But the good by far outweighs the struggles. Some high points for me have been:
- Hitting one hundred Twitter followers. I don’t think it matters how many followers I have now, or will have in the future, the feeling of hitting that first goal was out of this world.
- The moment I held a physical copy of my first novel in my hands. I’ve now got six books out and each one makes me excited, but again, nothing beats that feeling that came from the very first one.
- Writing controversial posts and just waiting for the backlash, only to find that the vast majority of people commenting either agreed with me, or voiced their different opinions in a civil manner. I’m happy to debate things, I enjoy seeing the other side of arguments, but when it degenerates into name calling and all of that ridiculousness, I just can’t be bothered with it.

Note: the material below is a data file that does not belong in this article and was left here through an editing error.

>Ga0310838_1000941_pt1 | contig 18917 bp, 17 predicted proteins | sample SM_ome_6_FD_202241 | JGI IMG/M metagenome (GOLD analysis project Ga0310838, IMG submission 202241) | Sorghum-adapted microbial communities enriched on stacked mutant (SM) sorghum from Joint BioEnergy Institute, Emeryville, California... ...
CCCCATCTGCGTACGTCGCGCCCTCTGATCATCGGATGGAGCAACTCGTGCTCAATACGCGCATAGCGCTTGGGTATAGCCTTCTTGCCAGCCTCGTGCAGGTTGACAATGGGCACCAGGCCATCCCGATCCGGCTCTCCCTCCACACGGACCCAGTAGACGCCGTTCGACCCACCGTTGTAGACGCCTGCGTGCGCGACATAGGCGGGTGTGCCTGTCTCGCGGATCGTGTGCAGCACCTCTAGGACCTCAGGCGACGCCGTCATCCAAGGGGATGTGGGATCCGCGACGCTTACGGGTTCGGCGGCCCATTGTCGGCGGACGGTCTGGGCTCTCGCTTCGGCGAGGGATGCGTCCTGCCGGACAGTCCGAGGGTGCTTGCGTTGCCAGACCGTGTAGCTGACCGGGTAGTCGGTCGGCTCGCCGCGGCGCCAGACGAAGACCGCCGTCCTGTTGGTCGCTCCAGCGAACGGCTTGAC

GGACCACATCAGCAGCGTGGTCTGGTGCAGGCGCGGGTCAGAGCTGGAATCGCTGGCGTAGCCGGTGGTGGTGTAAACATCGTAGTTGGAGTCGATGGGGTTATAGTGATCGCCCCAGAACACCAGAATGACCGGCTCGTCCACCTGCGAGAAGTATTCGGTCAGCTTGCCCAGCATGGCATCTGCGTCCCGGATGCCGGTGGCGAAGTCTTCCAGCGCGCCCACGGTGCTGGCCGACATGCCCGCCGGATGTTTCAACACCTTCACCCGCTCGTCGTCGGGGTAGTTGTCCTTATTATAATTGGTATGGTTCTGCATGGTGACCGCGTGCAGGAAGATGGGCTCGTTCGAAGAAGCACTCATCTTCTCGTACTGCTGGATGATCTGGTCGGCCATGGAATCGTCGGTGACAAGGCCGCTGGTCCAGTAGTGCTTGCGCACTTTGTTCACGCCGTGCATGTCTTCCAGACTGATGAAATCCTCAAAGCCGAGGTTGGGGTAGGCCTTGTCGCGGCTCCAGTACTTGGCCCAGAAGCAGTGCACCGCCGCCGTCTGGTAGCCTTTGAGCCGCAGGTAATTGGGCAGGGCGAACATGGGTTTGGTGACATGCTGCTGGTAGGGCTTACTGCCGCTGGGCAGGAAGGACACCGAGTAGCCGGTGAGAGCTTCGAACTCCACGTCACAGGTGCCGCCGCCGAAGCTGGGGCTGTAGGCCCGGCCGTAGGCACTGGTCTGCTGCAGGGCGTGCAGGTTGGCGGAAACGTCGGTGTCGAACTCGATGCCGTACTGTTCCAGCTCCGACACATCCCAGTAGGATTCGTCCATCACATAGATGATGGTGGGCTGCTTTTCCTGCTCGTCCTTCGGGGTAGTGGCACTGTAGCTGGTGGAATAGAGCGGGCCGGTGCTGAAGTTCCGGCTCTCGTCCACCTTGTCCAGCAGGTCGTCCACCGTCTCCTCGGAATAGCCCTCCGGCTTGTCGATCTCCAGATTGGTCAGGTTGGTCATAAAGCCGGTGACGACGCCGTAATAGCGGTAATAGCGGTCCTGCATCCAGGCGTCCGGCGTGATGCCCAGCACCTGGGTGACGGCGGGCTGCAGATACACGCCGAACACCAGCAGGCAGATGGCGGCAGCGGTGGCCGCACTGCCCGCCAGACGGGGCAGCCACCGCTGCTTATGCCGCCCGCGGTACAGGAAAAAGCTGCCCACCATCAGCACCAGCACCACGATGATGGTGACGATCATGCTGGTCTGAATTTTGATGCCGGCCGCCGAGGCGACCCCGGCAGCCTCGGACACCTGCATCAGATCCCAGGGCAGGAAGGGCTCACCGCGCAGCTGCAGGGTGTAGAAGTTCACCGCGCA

I know it sounds cheesy, but blogging has truly changed my life. I can say with 100% certainty, that without starting my blog, I would still be stuck working for someone else in a job I liked but didn’t love.
Instead, because of my blog, I am writing for a living. My blog gave me the confidence to put myself out there with both my own books and as a freelance ghost writer.
I have a definite five-year plan – there are lots of little milestones along the way, but the main goal for me is to be making a good income from my own books to the extent that I can concentrate fully on my own projects and step away from the freelancing.
So there you have it; living your dream is possible – I’m the living proof of that. Work hard, and keep going through the low points and the rejections. It will all be worth it in the end.
Debbie has kindly shared a helpful post on her blog on growing a following on Facebook: Grow Your Facebook Page: 4 Simple Steps to Go from 0-1000 Followers in 4 Weeks.